This book examines trends in ageing societies and urban development before assessing
the impact of ageing populations on urban areas and strategies for policy and governance.
It includes nine case studies covering Toyama, Japan; Yokohama, Japan; Lisbon, Portugal; Calgary,
Canada; Cologne, Germany; Brno, Czech Republic; Manchester, United Kingdom; Philadelphia,
United States and Helsinki, Finland.
Cities in advanced economies are growing older more quickly than rural areas. In OECD cities, 14% of people were over 65 in 2011 up from 12% in 2001. The trend will put pressure on cities to rethink some infrastructure and plan for an ageing labour force, change revenues, rising demand for social housing and higher spending on health and social care.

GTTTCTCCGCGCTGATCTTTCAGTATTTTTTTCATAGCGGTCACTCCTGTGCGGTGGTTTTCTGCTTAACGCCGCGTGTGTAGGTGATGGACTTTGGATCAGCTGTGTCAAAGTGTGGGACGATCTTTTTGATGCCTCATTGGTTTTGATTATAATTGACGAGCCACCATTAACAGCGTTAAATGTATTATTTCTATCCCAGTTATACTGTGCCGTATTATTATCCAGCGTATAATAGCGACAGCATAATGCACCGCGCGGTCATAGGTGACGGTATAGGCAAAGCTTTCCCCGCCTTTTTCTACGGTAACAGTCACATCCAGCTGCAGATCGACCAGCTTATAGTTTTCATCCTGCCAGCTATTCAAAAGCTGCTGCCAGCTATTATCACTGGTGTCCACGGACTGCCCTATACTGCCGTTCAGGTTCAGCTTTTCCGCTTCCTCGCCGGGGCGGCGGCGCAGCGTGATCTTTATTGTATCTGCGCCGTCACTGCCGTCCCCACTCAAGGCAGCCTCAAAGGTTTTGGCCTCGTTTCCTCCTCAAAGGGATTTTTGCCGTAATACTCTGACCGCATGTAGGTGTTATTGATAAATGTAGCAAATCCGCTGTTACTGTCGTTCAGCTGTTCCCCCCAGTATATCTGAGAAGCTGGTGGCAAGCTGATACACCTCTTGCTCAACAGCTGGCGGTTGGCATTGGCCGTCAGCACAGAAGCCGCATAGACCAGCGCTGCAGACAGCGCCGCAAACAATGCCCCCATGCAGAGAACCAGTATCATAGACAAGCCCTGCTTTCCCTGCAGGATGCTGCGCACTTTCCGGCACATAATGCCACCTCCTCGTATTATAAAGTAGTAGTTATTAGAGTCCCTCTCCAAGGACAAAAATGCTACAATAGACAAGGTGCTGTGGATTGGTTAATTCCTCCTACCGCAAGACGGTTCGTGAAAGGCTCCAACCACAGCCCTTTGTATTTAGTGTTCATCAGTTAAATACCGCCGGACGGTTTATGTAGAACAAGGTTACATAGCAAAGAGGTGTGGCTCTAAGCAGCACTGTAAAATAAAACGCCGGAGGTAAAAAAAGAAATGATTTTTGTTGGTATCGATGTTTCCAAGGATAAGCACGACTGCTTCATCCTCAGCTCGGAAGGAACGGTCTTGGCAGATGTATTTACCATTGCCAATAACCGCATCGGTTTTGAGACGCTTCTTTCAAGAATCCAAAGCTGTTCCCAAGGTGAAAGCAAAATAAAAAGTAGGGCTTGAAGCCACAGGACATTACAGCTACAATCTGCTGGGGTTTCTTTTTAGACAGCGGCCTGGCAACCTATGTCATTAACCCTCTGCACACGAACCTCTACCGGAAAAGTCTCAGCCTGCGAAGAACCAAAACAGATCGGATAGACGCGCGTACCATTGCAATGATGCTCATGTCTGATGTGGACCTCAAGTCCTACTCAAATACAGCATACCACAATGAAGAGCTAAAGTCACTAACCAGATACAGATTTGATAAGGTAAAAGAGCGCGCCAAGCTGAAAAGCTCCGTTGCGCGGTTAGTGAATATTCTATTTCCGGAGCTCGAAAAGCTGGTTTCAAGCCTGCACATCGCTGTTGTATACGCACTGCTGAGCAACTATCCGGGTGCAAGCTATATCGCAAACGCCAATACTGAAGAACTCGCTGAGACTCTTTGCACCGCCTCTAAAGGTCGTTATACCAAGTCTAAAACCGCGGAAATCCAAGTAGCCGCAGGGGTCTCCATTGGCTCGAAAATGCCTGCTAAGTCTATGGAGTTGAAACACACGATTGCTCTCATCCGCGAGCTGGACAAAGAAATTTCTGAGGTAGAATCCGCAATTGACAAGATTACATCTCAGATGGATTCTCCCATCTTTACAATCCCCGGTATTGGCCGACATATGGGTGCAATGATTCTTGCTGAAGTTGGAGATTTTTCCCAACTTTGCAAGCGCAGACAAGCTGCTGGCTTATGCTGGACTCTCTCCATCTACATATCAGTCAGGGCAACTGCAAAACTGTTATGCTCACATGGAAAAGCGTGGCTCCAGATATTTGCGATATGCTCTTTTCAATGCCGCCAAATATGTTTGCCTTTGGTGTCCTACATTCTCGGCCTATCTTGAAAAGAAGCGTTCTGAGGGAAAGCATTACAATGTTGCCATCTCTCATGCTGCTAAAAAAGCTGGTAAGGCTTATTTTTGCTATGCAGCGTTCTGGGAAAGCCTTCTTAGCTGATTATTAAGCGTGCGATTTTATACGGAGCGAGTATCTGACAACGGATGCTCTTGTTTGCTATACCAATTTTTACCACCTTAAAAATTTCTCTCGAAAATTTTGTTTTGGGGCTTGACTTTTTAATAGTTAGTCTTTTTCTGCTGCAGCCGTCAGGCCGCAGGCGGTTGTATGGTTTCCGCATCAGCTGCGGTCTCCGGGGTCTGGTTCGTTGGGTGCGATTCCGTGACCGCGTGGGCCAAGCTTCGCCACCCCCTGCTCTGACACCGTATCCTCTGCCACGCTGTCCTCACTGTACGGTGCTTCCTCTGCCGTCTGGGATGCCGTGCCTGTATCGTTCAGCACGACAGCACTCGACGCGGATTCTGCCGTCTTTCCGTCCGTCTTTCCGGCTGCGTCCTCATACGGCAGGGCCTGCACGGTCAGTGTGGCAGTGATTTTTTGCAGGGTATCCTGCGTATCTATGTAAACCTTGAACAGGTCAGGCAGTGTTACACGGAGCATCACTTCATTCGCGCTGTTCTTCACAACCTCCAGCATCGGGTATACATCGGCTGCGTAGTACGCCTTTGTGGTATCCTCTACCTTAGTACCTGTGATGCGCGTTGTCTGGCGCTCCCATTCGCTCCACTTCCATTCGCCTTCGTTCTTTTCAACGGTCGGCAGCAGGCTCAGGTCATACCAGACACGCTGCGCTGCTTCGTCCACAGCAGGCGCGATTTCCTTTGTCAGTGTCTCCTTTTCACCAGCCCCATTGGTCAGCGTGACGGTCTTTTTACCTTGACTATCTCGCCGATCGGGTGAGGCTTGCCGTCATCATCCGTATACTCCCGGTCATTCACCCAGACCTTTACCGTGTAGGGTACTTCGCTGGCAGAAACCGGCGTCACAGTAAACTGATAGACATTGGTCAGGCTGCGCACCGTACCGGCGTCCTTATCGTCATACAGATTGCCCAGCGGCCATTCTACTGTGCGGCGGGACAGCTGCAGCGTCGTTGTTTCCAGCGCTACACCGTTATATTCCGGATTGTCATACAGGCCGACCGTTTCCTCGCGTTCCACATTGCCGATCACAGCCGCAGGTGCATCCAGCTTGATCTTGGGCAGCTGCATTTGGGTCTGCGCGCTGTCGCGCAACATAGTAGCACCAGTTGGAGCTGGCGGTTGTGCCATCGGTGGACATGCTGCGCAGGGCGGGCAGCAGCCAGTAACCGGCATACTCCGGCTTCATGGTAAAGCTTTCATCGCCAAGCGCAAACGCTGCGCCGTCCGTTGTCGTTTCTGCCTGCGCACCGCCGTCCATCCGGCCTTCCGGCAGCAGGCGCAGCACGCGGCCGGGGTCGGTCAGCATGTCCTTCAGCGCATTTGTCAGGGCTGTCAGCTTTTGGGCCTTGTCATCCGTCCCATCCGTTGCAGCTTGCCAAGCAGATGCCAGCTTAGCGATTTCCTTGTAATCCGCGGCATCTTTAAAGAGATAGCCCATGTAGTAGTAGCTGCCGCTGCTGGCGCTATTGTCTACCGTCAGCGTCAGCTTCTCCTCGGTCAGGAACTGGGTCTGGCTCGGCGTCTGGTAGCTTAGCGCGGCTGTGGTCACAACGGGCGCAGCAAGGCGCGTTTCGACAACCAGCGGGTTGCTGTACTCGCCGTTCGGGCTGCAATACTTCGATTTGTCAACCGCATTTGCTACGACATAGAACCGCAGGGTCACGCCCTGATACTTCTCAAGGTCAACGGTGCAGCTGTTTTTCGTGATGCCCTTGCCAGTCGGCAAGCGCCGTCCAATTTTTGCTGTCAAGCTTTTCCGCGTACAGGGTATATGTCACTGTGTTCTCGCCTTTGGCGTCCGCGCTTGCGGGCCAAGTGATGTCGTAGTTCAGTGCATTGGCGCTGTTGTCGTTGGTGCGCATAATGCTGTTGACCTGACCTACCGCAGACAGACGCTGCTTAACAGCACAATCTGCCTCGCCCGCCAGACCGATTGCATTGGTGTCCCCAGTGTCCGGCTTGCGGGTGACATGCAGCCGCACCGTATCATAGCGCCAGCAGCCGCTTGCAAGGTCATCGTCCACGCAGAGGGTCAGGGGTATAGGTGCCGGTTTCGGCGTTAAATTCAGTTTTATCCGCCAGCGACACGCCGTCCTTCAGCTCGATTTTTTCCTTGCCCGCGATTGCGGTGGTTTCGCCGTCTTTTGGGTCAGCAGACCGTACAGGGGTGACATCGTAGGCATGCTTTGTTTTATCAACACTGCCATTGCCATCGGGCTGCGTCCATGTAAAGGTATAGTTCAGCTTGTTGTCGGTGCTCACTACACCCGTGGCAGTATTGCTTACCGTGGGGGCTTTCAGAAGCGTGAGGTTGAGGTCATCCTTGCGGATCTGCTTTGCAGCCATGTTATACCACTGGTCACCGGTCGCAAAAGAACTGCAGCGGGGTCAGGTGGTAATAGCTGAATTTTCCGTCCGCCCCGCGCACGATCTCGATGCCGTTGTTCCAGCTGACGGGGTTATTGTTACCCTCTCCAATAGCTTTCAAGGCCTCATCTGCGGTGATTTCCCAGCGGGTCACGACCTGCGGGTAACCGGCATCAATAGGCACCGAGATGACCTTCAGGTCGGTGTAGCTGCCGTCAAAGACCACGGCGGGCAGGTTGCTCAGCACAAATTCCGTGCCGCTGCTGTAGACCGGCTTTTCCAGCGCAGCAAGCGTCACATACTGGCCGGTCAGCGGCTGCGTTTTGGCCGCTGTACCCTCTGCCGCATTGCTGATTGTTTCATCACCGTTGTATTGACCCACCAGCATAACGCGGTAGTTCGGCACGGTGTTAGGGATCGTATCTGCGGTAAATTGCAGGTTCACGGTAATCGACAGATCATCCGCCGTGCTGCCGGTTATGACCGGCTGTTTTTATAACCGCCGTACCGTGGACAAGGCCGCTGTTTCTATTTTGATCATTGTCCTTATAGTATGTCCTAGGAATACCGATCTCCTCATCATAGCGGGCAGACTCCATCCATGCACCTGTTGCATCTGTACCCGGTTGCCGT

Ageing in Cities shows the number of over-65s in urban areas in OECD countries rose by 23.8% over 2001-11 versus 18.2% in non-urban areas, with city suburbs greying faster than city centres. The growth in the older population in a decade contrasts with a total population increase in cities of just 8.8%.
The effects of an ageing population are similar in urban and rural areas, but cities, with their dense infrastructure will face particular challenges in adjusting. This report notes that tax income represents 37% of sub-national government revenue in OECD countries. Also, a quarter of elderly people do not own the houses they live in and in the USA 29% live alone.